Friday, June 11, 2010

Sunday Classics Preview: Berlioz' "Roméo"


by Ken

Yes, it's Berlioz this week. Sunday we're going to be looking, from a very particular point of view, at two extraordinary Shakespeare adaptations, and we'll sample them in our previews: tonight, the "dramatic symphony" Roméo et Juliette; tomorrow, the opera Béatrice et Bénédict (very freely adapted from Much Ado About Nothing, of course).

BERLIOZ: Roméo et Juliette (dramatic symphony), Op. 17:
Orchestral Excerpts

If you don't know what a "dramatic symphony" is, don't worry. Nobody else does either, except perhaps Berlioz, who invented the term to describe the indescribable form of his Roméo. It has crucially important choral sections and three briefly important vocal solos, and then much of the action is depicted in purely orchestral terms. For tonight I thought we'd (mostly) just enjoy these purely orchestral excerpts, which begin with the very opening of the piece, followed by self-contained movements -- the tour de force being the gorgeous "Love Scene" -- whose place in the story is fairly clear from the titles.

i. Combat and tumult -- Intervention of the Prince

ii. Romeo alone -- Melancholy --Distant noises of music and dancing -- Grand festivities at the Capulets'

iii. Scherzo: Queen Mab, or the dream fairy

iv. Love scene -- Night -- The Capulets' garden

v. Romeo at the tomb of the Capulets

Chicago Symphony Orchestra, Carlo Maria Giulini, cond. EMI, recorded Oct. 13-15, 1969


Roméo et Juliette, Op. 17:
Part I, Strophes (mezzo-soprano with semi-chorus),
"Premiers transports que nul n'oublie"
("First transports that no one forgets")

To get some flavor of the unusualness of Berlioz' Roméo, and also to provide some feel for where we're headed Sunday, we return now to Part I, which is essentially a prologue, and we have our first hearings of these "strophes" sung by the mezzo-soprano soloist with the "semi-chorus" of 14 voices specified by the composer joining in at the end of each stanza.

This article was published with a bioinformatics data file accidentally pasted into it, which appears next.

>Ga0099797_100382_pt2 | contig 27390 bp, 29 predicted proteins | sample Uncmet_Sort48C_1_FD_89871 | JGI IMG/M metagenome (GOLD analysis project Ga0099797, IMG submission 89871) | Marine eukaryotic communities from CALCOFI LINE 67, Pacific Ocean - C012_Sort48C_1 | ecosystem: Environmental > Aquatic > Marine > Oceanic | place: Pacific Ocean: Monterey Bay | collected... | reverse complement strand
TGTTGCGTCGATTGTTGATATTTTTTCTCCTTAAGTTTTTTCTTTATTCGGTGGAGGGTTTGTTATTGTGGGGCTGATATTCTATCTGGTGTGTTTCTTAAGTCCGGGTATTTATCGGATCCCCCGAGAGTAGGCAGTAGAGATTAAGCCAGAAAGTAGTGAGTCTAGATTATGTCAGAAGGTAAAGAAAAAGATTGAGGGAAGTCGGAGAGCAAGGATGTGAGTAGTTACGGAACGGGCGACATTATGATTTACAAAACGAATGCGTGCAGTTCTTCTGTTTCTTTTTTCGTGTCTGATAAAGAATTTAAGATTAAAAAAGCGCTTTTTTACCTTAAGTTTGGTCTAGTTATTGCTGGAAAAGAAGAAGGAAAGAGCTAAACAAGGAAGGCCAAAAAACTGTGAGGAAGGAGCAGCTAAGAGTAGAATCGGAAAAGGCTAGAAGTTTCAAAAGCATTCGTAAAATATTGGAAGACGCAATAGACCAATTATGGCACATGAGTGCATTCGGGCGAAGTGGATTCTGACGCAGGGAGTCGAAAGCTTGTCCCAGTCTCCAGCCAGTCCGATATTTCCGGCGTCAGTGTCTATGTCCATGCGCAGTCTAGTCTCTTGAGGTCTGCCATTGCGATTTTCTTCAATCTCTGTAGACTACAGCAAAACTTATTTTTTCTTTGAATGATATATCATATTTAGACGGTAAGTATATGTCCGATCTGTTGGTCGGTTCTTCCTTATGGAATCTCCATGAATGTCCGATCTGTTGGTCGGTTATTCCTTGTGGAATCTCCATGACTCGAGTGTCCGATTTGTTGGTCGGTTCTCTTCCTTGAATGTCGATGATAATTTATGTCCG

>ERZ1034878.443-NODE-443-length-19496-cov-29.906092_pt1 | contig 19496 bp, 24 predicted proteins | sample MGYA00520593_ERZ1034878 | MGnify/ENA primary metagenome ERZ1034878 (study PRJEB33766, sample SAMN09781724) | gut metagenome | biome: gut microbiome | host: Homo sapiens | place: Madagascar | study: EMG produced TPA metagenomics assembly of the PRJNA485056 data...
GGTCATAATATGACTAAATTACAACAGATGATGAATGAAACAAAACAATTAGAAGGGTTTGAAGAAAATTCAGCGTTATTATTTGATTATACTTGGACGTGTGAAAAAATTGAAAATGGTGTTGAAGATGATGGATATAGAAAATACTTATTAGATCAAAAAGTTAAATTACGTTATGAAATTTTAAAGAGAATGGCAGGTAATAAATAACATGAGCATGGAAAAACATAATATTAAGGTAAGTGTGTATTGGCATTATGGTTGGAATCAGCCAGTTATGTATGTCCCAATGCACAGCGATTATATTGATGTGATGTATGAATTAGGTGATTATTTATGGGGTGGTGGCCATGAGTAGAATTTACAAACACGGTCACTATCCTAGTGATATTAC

First transports that no one forgets,
first declarations, first vows
of two lovers.
Under the stars of Italy,
in that warm air without breezes,
which distant orange blossoms scent,
where the nightingale
wastes away with long sighs.

What art, in its chosen tongue,
could describe your heavenly delights?
First love, are you not
more exalted than all poetry?
Or rather are you not, in our mortal exile,
that poetry itself
of which Shakespeare alone had the supreme secret,
and which he took with him
[SEMI-CHORUS joining in] to heaven?

Happy children with hearts on fire!
Joined in love by the chance
of a single look,
hide it well under the shadow of flowers,
that divine fire that sets you ablaze,
ecstasy so pure
that its words are tears.

What king could match the transports
of your chaste delights?
Happy children! and what treasures
could purchase a single one of your sighs?
Ah! savor for a long time that cup of honey,
sweeter than the chalices
from which God's angels, jealous of your delights,
draw happiness
[SEMI-CHORUS joining in] in heaven!

[very low recording level] Florence Quivar, mezzo-soprano; Montreal Symphony Chorus and Orchestra, Charles Dutoit, cond. Decca, recorded c1985

Rosalind Elias, mezzo-soprano; New England Conservatory Chorus, Boston Symphony Orchestra, Charles Munch, cond. RCA/BMG, recorded Apr. 23-24, 1961


Our first glimpse of Béatrice et Bénédict, including the Overture -- one of Berlioz' enduringly popular overtures -- and arias by the cousins Héro and Béatrice.


The current list is here.

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